Debate Thoughts III

October 14, 2004

I did not take notes this time. In addition, the kids woke up screaming around 9:30 and remained up for a while. So my attention was divided between the two men differing with one another on the TV screen and the little man screaming into my left ear.

I did have a couple of quick impressions.

When Bush is challenged about jobs, he talks about education. He talks well about education -- it does appear to be something he has pushed both as governor and as president. He centers his education program on No Child Left Behind, a program that I am not so sure about. On the plus side, it is designed to keep kids from slipping through the cracks of the public education system. This is good. On the bad side it focuses on teaching to the test, to the detriment of other subjects. (I am a historian -- this gores my ox.) More importantly, the basic studies and programs that the program is based on were in Houston, and it now turns out that they got those fine scores the old fashioned way - they cooked the data. So we are engaged on a national educational experiment based on cooked data.

My other worry about NCLB is that while the stated purpose of the law is to improve education, many of the implementation requirements, including the way that it chops the student body into lots of little groups and fails a school if any group has a bad year, seems designed to give lots and lots of public school systems the public stigma of being a failed school. This division might make good sense in multi-ethnic districts where about a third of the students identify hispanic, a third black, and two thirds white - the pattern in a Houston suburb. It does not make sense in New Jersey districts where there are not a lot of hispanic students, and where a normal statistical variation in class size and test performance can blast a school's image. The whole thing seems to have the secondary purpose of steering parents away from public school and towards a public-private partnership like vouchers.

Back to the debate.

I thought Kerry did a good job of elucidating the differences between the two on abortion. I also was struck by the extent to which he brought his faith forward, and the extent to which he accused Bush of being a bad Christian. Kerry says that faith without deeds is worthless, that the measure of deeds is what we do for the least fortunate among us, and that Bush has taken care of the rich while leaving the poor to flounder. Which Bush has - economic inequality has been rising sharply since 1980, even more sharply since 2000. The irony, of course, is that according to what I saw on some of the right wing web sites, Bush gives a larger percentage of his income in charity than Kerry does. Still, what sort of a person does a good deed in their own name while helping their friends take advantage of others for profit or pleasure?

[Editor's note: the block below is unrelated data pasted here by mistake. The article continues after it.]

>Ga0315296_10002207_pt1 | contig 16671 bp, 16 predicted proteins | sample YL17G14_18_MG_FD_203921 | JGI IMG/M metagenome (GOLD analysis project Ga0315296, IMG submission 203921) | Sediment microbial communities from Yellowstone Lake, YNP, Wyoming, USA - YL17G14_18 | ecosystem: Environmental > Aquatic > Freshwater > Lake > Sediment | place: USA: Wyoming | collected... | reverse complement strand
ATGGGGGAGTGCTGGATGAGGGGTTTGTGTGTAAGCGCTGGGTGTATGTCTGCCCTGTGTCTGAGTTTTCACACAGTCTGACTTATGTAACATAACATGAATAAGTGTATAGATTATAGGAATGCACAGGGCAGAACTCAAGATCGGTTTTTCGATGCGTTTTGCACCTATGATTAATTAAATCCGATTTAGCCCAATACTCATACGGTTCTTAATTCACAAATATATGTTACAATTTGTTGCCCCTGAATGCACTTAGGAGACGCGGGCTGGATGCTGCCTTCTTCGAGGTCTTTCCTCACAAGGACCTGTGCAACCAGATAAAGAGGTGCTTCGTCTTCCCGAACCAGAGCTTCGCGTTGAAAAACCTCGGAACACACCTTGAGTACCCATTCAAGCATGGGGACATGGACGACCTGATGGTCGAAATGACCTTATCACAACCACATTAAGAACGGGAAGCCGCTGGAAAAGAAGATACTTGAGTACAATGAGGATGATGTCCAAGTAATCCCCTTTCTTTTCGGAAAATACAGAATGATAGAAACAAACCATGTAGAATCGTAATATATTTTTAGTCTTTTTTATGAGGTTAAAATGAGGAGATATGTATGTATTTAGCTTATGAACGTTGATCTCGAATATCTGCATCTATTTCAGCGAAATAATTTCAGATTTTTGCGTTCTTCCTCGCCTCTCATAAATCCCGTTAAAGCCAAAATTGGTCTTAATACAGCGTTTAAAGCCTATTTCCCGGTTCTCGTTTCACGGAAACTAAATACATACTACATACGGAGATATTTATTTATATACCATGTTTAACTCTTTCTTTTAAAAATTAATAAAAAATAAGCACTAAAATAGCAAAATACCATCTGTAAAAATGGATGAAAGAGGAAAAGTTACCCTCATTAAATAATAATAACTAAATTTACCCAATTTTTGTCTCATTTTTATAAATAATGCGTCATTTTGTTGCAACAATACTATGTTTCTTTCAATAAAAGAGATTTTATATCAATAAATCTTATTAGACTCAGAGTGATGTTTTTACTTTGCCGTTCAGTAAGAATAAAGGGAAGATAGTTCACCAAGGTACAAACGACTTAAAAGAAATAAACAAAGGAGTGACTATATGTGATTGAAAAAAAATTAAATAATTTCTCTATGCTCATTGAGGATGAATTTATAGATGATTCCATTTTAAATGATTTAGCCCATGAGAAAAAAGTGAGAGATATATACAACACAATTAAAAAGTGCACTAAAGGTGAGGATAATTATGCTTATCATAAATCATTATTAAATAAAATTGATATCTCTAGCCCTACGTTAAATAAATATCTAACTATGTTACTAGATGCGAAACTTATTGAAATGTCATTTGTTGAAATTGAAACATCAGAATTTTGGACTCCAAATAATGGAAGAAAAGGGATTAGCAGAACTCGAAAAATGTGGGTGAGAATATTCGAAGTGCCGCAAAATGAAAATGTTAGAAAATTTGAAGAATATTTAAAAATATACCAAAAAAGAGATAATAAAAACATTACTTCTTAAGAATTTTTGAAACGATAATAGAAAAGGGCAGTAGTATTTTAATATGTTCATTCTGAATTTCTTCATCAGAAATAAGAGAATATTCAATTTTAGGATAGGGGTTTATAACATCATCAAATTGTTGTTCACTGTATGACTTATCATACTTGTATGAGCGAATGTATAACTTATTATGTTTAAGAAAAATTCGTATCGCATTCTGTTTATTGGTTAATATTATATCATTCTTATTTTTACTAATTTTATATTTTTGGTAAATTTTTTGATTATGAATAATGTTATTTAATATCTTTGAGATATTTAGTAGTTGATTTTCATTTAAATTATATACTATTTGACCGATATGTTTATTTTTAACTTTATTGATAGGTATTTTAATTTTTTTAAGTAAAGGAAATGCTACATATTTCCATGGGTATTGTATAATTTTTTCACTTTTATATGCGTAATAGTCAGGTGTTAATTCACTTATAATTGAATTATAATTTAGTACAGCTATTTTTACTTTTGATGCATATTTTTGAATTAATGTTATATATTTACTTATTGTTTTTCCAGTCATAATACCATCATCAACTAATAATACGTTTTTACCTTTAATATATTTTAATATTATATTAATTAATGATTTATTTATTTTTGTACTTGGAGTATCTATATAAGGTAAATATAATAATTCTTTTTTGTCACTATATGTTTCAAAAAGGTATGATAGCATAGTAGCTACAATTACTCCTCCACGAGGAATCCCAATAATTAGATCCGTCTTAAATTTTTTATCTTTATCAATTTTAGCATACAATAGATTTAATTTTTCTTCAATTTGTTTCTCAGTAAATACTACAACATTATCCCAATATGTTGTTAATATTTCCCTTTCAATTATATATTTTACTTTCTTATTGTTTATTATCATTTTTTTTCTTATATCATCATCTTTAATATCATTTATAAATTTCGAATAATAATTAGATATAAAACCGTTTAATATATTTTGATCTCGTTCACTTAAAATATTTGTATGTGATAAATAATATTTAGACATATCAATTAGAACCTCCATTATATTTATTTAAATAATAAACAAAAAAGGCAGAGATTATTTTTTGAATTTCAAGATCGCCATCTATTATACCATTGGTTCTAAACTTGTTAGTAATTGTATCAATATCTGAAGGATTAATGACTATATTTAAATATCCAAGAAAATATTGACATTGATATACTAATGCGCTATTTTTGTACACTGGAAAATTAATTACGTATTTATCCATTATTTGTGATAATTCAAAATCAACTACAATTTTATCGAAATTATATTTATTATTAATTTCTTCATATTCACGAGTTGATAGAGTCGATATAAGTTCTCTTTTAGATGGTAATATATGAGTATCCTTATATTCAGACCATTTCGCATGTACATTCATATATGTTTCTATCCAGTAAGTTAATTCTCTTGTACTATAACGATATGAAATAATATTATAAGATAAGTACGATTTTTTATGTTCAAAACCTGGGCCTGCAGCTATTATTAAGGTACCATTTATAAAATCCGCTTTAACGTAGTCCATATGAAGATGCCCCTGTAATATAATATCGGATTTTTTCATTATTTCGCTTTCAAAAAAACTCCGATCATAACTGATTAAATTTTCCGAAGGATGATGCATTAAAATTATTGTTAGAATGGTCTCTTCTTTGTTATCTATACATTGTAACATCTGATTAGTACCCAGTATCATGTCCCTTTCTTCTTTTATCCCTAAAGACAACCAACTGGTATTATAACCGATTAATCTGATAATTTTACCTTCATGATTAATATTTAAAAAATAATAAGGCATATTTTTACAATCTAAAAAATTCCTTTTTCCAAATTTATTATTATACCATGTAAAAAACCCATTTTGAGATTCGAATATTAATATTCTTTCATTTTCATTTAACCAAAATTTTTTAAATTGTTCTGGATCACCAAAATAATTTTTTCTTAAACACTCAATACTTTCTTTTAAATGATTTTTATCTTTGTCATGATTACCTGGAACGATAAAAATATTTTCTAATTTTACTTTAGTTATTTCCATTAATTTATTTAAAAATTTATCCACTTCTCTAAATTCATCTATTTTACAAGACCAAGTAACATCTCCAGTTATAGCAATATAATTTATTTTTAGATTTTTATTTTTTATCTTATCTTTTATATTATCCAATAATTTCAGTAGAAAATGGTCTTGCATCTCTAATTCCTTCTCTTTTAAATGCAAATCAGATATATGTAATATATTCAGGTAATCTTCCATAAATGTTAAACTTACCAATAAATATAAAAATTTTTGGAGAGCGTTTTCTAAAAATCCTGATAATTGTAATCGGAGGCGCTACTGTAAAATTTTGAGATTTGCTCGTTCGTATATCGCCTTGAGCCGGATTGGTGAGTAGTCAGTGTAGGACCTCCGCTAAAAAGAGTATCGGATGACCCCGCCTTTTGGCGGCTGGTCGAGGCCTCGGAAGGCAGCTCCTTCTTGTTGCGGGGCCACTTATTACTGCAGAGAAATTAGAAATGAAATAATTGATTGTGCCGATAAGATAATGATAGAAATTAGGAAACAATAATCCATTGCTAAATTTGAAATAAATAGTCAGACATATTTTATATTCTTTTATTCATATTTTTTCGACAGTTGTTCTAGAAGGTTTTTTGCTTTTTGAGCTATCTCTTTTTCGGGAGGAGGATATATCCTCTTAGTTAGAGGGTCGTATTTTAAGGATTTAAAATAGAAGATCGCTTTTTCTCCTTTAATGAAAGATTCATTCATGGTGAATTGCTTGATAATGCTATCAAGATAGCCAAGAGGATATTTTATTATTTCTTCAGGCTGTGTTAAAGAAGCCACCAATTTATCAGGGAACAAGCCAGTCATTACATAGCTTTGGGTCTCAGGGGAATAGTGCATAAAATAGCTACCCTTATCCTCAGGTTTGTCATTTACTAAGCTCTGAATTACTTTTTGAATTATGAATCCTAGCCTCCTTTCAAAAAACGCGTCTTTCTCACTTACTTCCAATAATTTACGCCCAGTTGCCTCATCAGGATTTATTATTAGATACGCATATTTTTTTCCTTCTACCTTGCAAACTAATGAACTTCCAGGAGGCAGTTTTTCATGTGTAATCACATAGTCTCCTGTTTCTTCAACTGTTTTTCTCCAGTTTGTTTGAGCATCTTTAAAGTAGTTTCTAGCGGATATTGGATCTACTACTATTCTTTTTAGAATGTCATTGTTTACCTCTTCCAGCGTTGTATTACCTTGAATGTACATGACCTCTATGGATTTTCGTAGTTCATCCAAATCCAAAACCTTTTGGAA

Bush's faith, by contrast, is a personal touchstone. He prays for strength and clarity; he associates some of his core values with his faith, especially liberty; he did a good job of presenting himself as a closet christian rather than a practitioner of any social gospel or collective faith.

I wanted Kerry to talk more about class and inequality. He did not. He should have. Instead Kerry talked about the middle class, the middle class, the middle class.

After seeing the video of Bush's gubernatorial debate I was struck by the changes in his diction and word choice. He must have been having a bad day, because it appeared to me that he was putting pauses between his sentences in an attempt to add gravitas - the Paul Harvey effect. He uses short simple sentances, not the compound diction of the Texas debate, but this could well be a conscious decision to speak to the voters and not to the reporters.

More importantly for Bush, he did not lose his temper. I only saw him going into frantic eye-blink mode once, and forgot to note which point Kerry was making at the time, but overall he looked less pressured and more comfortable than he had during the first debate. This is bad for Kerry.

I agree with Kerry's message, so it is hard for me to judge the debate. I want to give it to the man who said the things that I agree with. I do think they did a good job of clarifying the differences between the two.

At times it was unclear if Kerry was running against Tom DeLay or George Bush. Then again, the two do go together. I was appalled to see Bush moan and groan about partisanship in national government. He and his administration appear to have made a conscious policy decision to emphasize partisan differences, perhaps as a response to the Nader 2000 charge that the parties were interchangable. But, that decision did not have to extend to systematic abuse of Congressional rules and procedures, which it has.

Reading back it appears that most of this commentary is about Bush. That makes sense - the election is both a referendum on Bush's performance in the last four years and also a choice of direction and priorities for the next four years.

I like Kerry's direction and style. I think Bush needs to go back to business school and re-take his courses on corporate leadership. He has run his administration like a corporation, but like a failed corporation, insisting on being told what he wants to hear and not what is really going on, firing people for challenging his positions but not for lying about their actions or bungling the execution of those policies. It is an administration of yes-men and sycophants. And that is no way to run a railroad.

Posted by Red Ted at October 14, 2004 07:53 AM | TrackBack